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Ohio Attorney General asks for dismissal of abortion lawsuit

Ohio AG Dave Yost
Posted at 9:04 AM, Jul 21, 2022
and last updated 2022-07-21 09:04:10-04

The following article was originally published in the Ohio Capital Journaland published on under a content-sharing agreement.

The Ohio Attorney General has asked the state supreme court to dismiss a challenge to the six-week abortion ban, saying the court does not hold jurisdiction on the issue.

The lawsuit seeks to stop enforcement of the law, which had been tied up in courts before the U.S. Supreme Court overturned the legality of abortion nationwide in June. Within hours after the decision came out, Ohio AG Dave Yost had asked a federal court to lift the injunction in place for the six-week ban, which it did the same day.

The law puts felony criminal charges in place for physicians who “knowingly and purposefully perform or induce an abortion on a pregnant woman with the specific intent of causing or abetting the termination of the life of the unborn human individual the pregnant woman is carrying and whose fetal heartbeat has been detected.”

In a filing with the court asking for dismissal of the case, Yost said the law has two exceptions “that allow for a physician, in a physician’s reasonable medical judgment, to perform abortions after cardiac activity is found.”

One exception, Yost said, “applies when an abortion is necessary to prevent the patient’s death,” and the other when there is “a serious risk of the substantial and irreversible impairment of a major bodily function.”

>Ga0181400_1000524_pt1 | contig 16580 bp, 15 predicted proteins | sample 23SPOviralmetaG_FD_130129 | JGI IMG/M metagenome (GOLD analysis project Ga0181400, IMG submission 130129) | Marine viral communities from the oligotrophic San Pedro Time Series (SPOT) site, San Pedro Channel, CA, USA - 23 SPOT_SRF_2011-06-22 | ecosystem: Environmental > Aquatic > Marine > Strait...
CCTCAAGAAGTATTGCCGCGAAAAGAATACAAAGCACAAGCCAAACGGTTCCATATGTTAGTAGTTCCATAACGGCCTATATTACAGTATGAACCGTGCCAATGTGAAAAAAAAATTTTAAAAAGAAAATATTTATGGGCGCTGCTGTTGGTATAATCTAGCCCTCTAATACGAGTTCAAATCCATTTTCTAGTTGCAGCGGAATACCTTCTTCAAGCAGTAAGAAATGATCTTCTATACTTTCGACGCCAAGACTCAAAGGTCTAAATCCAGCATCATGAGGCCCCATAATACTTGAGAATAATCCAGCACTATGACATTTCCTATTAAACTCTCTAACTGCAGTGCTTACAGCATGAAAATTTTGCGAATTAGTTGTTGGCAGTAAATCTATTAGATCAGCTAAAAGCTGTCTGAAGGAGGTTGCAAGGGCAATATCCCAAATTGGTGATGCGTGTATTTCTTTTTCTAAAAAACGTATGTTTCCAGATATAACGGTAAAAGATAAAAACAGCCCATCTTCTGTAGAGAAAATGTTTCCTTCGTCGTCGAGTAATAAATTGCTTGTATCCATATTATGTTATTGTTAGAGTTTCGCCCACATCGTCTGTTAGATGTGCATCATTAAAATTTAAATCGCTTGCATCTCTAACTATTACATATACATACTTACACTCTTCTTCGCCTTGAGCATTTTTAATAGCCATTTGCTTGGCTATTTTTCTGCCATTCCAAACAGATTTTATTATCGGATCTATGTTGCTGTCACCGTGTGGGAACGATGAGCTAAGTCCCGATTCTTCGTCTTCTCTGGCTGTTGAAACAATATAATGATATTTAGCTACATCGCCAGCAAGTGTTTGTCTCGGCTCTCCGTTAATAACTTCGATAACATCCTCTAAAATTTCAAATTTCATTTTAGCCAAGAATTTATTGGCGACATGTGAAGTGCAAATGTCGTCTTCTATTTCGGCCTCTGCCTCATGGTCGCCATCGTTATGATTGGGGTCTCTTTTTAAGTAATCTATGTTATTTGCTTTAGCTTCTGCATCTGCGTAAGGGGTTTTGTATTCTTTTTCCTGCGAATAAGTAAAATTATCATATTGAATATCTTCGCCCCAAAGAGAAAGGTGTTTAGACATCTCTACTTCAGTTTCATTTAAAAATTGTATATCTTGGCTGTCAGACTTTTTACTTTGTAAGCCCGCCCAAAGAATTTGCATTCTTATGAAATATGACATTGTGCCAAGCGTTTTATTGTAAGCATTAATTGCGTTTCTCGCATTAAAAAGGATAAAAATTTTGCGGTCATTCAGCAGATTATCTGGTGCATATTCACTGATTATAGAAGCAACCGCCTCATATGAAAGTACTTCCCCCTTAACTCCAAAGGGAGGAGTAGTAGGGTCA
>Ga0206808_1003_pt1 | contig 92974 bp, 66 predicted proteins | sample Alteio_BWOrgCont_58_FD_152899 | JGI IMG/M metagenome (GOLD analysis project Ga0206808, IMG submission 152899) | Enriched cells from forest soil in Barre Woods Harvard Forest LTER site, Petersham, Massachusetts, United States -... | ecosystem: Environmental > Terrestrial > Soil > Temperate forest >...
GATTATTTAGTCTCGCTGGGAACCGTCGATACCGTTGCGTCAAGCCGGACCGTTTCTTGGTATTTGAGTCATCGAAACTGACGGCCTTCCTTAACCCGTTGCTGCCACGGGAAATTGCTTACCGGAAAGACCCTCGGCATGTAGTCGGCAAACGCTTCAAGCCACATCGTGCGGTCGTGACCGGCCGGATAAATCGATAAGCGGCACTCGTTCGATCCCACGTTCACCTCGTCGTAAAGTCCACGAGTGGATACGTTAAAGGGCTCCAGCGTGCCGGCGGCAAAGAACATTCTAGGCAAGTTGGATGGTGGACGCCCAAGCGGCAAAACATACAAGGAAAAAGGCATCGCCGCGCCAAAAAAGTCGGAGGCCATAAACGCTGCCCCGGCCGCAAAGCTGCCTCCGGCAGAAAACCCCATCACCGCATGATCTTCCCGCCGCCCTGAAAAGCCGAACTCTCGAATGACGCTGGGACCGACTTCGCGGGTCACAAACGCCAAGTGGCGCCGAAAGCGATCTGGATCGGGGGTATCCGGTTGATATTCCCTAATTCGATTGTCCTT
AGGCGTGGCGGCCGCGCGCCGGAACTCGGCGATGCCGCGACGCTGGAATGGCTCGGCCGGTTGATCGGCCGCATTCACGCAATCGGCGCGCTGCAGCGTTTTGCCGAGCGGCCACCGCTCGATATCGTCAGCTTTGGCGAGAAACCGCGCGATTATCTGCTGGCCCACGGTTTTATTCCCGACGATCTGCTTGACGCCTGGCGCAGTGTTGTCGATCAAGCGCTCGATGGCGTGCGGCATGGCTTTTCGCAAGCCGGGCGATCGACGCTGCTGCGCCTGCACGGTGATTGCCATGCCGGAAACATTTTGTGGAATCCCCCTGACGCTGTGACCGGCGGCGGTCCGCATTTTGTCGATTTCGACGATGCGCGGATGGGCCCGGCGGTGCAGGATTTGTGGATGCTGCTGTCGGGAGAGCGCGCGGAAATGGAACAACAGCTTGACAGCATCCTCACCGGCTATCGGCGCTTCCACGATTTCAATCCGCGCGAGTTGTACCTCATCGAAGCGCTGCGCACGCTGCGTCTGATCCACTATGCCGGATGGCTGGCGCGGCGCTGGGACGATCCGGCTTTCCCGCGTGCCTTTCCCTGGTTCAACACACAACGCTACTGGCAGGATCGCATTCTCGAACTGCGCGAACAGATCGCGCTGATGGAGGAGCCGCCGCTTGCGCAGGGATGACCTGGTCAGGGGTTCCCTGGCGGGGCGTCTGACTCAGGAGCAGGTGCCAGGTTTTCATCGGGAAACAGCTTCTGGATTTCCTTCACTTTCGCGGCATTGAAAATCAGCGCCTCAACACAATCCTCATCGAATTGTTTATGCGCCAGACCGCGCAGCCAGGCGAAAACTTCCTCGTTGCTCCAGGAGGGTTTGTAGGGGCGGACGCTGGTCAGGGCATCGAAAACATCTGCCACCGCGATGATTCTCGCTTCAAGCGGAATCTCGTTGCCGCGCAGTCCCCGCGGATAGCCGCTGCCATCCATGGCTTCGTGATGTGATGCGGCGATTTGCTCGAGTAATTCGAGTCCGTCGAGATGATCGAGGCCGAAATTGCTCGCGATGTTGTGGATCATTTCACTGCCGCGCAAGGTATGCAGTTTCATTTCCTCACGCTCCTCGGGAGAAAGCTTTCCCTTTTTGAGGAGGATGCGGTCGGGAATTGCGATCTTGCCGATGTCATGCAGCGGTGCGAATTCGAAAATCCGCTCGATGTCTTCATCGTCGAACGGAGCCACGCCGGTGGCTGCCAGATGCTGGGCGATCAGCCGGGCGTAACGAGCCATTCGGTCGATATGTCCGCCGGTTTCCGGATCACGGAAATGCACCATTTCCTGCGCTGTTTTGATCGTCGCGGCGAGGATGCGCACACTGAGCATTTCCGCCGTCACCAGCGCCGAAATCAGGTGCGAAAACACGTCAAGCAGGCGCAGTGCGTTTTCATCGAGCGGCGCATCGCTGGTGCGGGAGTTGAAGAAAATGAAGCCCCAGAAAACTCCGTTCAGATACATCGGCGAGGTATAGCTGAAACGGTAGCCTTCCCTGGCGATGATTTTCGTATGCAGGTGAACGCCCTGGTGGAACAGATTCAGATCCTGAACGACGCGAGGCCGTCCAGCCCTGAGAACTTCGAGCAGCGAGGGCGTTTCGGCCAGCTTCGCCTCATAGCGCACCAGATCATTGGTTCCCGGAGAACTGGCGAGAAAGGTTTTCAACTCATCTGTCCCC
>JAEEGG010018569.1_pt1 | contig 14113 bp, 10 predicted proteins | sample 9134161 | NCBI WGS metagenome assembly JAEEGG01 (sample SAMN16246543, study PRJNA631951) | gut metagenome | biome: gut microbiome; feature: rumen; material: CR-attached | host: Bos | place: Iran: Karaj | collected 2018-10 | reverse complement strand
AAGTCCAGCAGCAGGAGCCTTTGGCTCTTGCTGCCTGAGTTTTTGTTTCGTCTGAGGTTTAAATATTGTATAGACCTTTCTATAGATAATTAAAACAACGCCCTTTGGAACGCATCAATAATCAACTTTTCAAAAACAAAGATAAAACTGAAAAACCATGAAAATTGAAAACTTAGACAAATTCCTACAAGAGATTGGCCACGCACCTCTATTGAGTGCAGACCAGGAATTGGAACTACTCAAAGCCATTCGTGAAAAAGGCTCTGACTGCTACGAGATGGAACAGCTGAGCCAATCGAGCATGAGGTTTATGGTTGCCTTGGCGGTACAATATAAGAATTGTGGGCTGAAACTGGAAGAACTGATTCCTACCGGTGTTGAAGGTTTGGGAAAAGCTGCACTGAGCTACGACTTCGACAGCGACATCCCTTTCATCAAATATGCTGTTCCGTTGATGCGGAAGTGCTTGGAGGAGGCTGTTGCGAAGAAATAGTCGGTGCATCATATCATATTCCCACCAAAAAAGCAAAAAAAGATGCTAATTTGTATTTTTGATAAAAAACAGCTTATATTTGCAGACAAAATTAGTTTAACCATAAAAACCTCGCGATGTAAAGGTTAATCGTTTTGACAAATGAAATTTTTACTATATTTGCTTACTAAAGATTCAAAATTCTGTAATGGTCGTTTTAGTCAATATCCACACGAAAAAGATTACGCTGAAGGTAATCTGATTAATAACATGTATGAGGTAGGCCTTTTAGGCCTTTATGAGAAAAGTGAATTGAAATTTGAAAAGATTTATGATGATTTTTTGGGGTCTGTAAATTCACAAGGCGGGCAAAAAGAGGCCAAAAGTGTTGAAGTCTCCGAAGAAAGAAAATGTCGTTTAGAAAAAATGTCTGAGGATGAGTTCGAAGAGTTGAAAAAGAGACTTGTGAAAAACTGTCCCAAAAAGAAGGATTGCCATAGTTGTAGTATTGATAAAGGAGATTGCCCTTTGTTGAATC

That serious risk is defined in the filing as “any medically diagnosed condition that so complicates the pregnancy of the woman as to directly or indirectly cause the substantial and irreversible impairment of a major bodily function.”

Examples given are pre-eclampsia, ectopic pregnancy, “inevitable abortion,” and could even include diabetes and multiple sclerosis, Yost writes, citing Ohio Revised Code.

The dismissal request doesn’t go into any legal arguments supporting the abortion ban, merely asks the court to dismiss the lawsuit because of an error in legal strategy.

Yost argued to the supreme court that the court does not have the authority to entertain the legal request asked for by the lawsuit, which seeks to maintain the status quo in the state (which was previously a ban after 22 weeks gestation), rather than ask the state to take further action.

“In sharp contrast, the relators here seek solely to prevent the Heartbeat Act’s enforcement,” Yost wrote. “They do not seek to compel anything.”

Because of that, Yost said the court shouldn’t even move forward with considering the lawsuit.